Snoring and Your Health - PIH Health

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Published on February 25, 2016

Snoring and Your Health

Snoring man

Snoring manSurprisingly, about 45% of adults snore at least occasionally. And 75% of those who snore have obstructive sleep apnea — a condition in which breathing actually stops during sleep for short periods of time. Snoring occurs when air passing through relaxed throat muscles causes them to vibrate.

“Snoring is not only bothersome, in extreme cases it can be dangerous,” says Hussein Nassr MD, pulmonologist and sleep medicine specialist. “Obstructive sleep apnea for example can lead to heart disease. Even mild or occasional snoring interrupts sleep and can keep us from getting the rest the body needs to function properly.”

Snoring Triggers

Various conditions and behaviors can affect airflow and cause snoring:

  • Mouth anatomy: a low, thick soft palate can narrow the airway; an elongated uvula can also obstruct airflow
  • Alcohol consumption: it relaxes throat muscles and decreases the body’s natural defenses against airway obstruction
  • Nasal problems: chronic nasal congestion or a deviated nasal septum may contribute to snoring
  • Sleep deprivation: not getting enough sleep can lead to greater than normal throat relaxation
  • Sleep position: sleeping on your back narrows the airway and can lead to snoring
  • Being overweight: extra tissue in the back of the throat may narrow the airways

Lifestyle Changes

To prevent or quiet snoring:

  • Lose weight
  • Raise the head of your bed
  • Use nasal strips
  • Limit alcohol consumption near bedtime
  • Hydrate well – it prevents the secretions in the nose and soft palate from becoming stickier
  • Sleep on your side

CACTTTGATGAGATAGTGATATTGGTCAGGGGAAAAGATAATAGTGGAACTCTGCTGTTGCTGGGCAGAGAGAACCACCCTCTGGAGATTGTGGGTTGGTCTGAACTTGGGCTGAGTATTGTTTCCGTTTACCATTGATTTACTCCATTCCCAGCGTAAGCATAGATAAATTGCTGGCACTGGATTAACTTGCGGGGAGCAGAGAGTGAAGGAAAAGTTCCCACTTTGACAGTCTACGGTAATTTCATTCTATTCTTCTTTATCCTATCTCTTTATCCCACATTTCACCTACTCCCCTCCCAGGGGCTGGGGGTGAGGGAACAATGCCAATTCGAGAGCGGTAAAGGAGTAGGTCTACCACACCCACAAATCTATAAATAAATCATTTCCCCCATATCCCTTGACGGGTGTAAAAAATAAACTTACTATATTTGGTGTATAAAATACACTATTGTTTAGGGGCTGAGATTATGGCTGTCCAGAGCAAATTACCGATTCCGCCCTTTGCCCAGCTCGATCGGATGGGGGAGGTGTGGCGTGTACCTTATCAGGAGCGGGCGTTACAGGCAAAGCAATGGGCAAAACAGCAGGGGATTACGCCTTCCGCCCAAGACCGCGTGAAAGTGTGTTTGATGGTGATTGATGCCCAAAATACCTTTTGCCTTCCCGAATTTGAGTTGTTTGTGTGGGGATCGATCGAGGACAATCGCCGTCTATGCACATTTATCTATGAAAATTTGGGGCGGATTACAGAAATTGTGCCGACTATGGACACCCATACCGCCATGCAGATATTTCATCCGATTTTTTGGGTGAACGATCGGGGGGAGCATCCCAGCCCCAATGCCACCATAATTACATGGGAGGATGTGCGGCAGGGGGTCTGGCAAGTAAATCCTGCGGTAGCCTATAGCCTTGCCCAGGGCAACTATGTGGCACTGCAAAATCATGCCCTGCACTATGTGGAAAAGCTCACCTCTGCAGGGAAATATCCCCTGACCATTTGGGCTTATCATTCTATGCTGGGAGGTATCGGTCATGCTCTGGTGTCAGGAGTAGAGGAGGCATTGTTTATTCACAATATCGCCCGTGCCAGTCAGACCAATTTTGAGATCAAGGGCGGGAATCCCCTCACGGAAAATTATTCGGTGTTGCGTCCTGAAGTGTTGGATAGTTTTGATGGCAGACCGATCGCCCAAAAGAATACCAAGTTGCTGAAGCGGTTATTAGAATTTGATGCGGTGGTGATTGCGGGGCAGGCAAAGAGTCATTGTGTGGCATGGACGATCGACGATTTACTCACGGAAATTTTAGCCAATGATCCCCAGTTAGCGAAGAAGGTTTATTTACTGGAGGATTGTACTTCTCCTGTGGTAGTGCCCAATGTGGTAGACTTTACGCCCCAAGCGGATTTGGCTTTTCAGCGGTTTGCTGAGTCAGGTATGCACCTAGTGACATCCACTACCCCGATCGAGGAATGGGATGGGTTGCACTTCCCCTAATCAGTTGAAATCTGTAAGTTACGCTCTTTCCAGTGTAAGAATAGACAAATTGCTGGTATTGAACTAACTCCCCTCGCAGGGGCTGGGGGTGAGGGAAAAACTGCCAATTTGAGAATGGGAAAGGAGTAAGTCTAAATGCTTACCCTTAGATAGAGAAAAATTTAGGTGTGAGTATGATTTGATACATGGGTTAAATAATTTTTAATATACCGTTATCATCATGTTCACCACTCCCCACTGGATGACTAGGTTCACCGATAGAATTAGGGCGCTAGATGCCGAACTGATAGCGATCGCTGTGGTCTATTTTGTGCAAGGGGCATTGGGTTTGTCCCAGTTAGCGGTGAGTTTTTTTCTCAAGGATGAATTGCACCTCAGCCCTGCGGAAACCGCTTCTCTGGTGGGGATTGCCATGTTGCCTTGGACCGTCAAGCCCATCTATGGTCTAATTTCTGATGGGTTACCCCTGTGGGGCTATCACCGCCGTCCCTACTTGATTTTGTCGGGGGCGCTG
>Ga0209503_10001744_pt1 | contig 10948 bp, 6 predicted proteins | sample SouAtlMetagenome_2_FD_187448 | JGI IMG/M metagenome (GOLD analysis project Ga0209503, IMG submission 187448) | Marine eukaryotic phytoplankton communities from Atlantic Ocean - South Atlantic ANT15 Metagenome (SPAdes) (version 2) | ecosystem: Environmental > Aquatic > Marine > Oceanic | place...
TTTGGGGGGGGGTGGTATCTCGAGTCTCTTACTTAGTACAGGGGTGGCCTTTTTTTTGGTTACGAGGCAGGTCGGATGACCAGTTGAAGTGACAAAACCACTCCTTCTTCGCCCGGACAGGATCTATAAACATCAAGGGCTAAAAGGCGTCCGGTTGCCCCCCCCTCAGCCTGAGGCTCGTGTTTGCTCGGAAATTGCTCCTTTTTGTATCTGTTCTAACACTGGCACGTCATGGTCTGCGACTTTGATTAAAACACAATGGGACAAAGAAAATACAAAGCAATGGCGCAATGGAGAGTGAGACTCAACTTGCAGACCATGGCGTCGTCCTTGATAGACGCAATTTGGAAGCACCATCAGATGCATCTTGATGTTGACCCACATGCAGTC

• Treat nasal congestion
  • Quit smoking
  • Change your pillows – they collect dust and allergens that can clog up your nose
  • Get enough sleep – being overtired causes alcohol-like reactions in the throat muscles

When to See a Doctor

If you’re experiencing daytime sleepiness, moodiness, difficulty concentrating and other problems, talk to your doctor. These may indicate a sleeping disorder or more serious snoring condition, such as the aforementioned obstructive sleep apnea disorder. Children can have obstructive sleep apnea too, so if your child snores talk to your pediatrician. The doctor may request imaging tests and/or a sleep study to assess your condition and help determine an appropriate treatment.

Treatment options include:

  • Continuous positive airway pressure (CPAP) - a pressurized mask over your nose that forces air through your airways
  • Oral appliances - form-fitting dental mouthpieces that position the jaw, tongue and soft palate to keep the air passage open

  • Palatal Implants, Traditional Surgery, Laser Surgery, and Radiofrequency Tissue Ablation – these are different methods used to alter, reduce or remove either the soft palate, uvula or throat tissue in order to increase air flow

Don’t underestimate the potential health risks and conditions associated with snoring. It may just be an occasional nuisance or something more serious.

The information in Healthy Living Online is for educational purposes only.  It is not intended nor implied to be a substitute for professional medical advice.  The reader should always consult his or her healthcare provider to determine the appropriateness of the information for their own situation, or if they have any questions regarding a medical condition or treatment plan.

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